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“Now faith is the substance of things hoped for, the evidence of things not seen.” 

Heb. 11:1

Indeed, the just shall live by faith, Heb. 10:38. The church was in danger of falling back into the bondage of the shadows of the Old Dispensation. Notice what we read in Hebrews 10:19, 25. In verse 32 the apostle reminds the church of the former days in which, after they had been illuminated, they had endured many afflictions. Perhaps they expected an early return of Christ upon the clouds of heaven and were disappointed when this did not occur. And so they were threatened with the danger of falling back into the bondage of the shadows of the Old Dispensation. 

This explains why the apostle writes to them that the just shall live by faith. We do not live by sight, the things that are seen. Perhaps, as Christ seemed to delay His coming, the promise of God began to appear more and more impossible. They became discouraged. However, we do not live by sight, but by faith. 

And now we read of this faith in Hebrews 11. He causes to pass before their review the saints of the Old Dispensation. Well must the church bear in mind that, returning to the shadows of the Old Dispensation, they were not moving toward them but away from them, inasmuch as these saints of the Old Dispensation also lived by faith which this church threatened to depart. 


We do not have here a complete definition of faith. Scripture is no dictionary; it is not a book of exhaustive definitions of various and all concepts. If it were, there would probably be no heresies. The Word of God is the revelation of the living God, accompanied by the operation of the Holy Spirit in our hearts, and unto the condemnation of the wicked as they oppose the truths of Holy Writ. And heresies there must be. That we do not have here a complete definition of faith must be evident. After all, faith is also a bond whereby we are ingrafted into Christ, as is evident, for example, from John 15where we read that Christ is the vine and the believers are the branches. This passage surely teaches that these believers live out of Christ, and they live out of Him by faith. Besides, faith here is, of course, viewed from the viewpoint of Hebrews 11. All emphasis falls here upon the conscious activity of faith. Here, as emphasized in Hebrews 11, the Christian is a pilgrim and stranger in the earth; here we read of things unseen which God knows to be true, filling us with joy and confidence; here faith is a power enabling the child of God to bear all afflictions and sorrows for the sake of the glory awaiting us. This is the viewpoint of faith in this text.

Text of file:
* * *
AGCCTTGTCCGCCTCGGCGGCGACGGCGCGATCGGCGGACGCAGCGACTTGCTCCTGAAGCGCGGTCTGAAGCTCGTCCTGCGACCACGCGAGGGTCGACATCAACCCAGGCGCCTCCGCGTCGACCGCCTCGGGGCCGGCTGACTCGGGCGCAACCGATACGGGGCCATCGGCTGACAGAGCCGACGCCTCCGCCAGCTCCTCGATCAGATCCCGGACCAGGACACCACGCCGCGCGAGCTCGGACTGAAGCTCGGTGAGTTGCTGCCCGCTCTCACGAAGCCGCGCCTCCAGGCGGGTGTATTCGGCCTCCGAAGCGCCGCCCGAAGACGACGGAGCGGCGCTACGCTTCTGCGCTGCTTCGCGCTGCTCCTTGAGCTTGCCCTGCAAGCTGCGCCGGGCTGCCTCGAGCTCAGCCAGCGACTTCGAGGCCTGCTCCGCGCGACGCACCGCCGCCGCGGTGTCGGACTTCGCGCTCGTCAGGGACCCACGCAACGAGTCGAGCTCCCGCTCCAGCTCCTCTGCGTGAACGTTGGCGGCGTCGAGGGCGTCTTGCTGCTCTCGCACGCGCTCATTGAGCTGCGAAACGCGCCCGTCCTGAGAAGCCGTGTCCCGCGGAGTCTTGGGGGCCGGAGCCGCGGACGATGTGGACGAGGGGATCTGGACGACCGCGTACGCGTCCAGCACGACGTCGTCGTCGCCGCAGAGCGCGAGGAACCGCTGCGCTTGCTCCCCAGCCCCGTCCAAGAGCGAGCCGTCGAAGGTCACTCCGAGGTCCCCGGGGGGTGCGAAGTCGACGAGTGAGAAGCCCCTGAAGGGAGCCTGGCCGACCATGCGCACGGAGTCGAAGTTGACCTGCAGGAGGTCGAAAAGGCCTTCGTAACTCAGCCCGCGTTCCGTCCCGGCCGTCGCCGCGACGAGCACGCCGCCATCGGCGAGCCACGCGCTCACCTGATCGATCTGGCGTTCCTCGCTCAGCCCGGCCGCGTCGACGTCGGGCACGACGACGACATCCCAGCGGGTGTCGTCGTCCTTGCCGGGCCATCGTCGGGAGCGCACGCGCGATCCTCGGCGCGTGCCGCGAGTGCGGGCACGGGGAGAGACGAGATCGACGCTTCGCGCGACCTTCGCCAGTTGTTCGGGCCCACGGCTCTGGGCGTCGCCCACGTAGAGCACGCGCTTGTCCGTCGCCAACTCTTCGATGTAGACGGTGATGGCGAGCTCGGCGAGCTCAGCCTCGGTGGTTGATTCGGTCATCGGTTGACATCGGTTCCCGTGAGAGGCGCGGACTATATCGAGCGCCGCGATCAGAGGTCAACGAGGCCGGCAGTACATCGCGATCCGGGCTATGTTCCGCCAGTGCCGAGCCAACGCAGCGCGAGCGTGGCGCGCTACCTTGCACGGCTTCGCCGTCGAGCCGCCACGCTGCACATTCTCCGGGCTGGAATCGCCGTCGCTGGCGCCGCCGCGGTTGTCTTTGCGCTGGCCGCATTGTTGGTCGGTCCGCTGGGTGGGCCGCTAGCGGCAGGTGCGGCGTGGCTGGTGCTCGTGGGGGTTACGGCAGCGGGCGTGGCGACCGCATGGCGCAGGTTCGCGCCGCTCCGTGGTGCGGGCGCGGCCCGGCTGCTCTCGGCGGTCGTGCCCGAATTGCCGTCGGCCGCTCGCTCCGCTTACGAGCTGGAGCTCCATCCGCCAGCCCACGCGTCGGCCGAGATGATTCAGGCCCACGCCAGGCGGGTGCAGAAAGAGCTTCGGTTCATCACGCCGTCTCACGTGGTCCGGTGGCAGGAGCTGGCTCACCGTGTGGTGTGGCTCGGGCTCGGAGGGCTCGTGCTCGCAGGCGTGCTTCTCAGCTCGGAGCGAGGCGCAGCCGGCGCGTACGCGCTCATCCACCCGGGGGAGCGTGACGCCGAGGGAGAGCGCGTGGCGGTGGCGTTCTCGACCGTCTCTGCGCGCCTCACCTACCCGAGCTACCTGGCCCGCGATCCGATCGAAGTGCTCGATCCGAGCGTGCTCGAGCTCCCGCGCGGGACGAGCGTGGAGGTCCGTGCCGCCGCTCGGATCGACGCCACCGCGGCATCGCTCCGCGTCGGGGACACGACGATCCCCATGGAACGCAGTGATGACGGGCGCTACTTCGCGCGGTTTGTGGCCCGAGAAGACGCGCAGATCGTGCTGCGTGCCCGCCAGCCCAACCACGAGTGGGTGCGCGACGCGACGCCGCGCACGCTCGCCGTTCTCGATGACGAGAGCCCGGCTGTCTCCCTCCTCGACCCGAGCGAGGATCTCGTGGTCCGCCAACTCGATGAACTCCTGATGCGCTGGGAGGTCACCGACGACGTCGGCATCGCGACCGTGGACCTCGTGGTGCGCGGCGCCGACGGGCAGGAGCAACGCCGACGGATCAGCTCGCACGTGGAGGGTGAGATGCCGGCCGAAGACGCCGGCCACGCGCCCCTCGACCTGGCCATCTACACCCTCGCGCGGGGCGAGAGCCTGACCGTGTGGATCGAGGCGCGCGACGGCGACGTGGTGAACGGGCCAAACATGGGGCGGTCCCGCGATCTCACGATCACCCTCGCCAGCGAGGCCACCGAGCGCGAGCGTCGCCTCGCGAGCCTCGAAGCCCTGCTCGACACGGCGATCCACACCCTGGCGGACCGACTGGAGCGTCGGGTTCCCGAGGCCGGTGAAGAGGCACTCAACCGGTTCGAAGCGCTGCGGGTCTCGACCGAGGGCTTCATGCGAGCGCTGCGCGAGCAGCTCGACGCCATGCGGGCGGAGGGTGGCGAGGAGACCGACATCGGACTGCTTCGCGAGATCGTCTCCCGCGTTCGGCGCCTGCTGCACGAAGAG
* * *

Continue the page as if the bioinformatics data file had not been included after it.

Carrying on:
The world moves in the sphere of the things that are seen, in the sphere of natural perception. Man has five senses: sight, hearing, smelling, tasting, and touching. He sees a building and knows it is a building, smells a certain fragrance and knows that flowers are near, etc. He need not prove it is a building; his senses do not deceive him. Only, however, this is the world’s only sphere. O, in a certain sense also the world does not live merely by sight. When a farmer plants his seed, he does not see the crop; he proceeds in the hope of obtaining it. Yet, also in this sense, sowing and harvesting are for him a matter of natural experience. He sees it happening every year. And, the world lives, not by faith, but by sight. Its only sphere is what is carnal, satisfying to the flesh. After it he lusts and he rejects everything else. The world cares not for unseen things. 

Things unseen! What is meant here, generally, is plain. Verse 3 speaks of the creation of the worlds.Hebrews 11 speaks of the promise; this promise, we know, was fulfilled by Christ. So, the facts of Christ and all things relative to Him are meant. Hebrews 11also speaks of the city that has foundations, whose Builder and Maker is God. And, these things are unseen. They are not merely unseen in the sense that we do not see them, but in the sense that we cannot see them. They do not fall within the range of our perception. We cannot see them, naturally, physically, or mentally. We cannot touch them, handle them, understand them. They cannot be grasped by our five senses. 

This is true of the creation and preservation of the world. That God created the worlds and sustains them are strictly unseen. This we cannot see, understand, or prove. Of course, that God did not create the world, that man descended from an ape, etc., are also unseen things, things that cam-rot be proved. 

This also applies to Christ and His salvation. His wonderful birth is unseen. O, we may have been able to see a babe in Bethlehem’s manger. But we cannot see HIS birth, the birth of Immanuel, God’s eternal Son. We cannot see the divine element. This also applies to HIS suffering and death. And then there are the wonderful facts of His resurrection, ascension to heaven, and His sitting at the right hand of God. All this, as also God’s creation, belongs to things past, the things that have happened. 

Then, there are the things that are present: Christ’s sitting at God’s right hand, the city that has foundations, all the saints that have gone before us. Yes, this city is very real to us. But we have never seen it, never heard from it. We cannot possibly have contact with it. It is all unseen.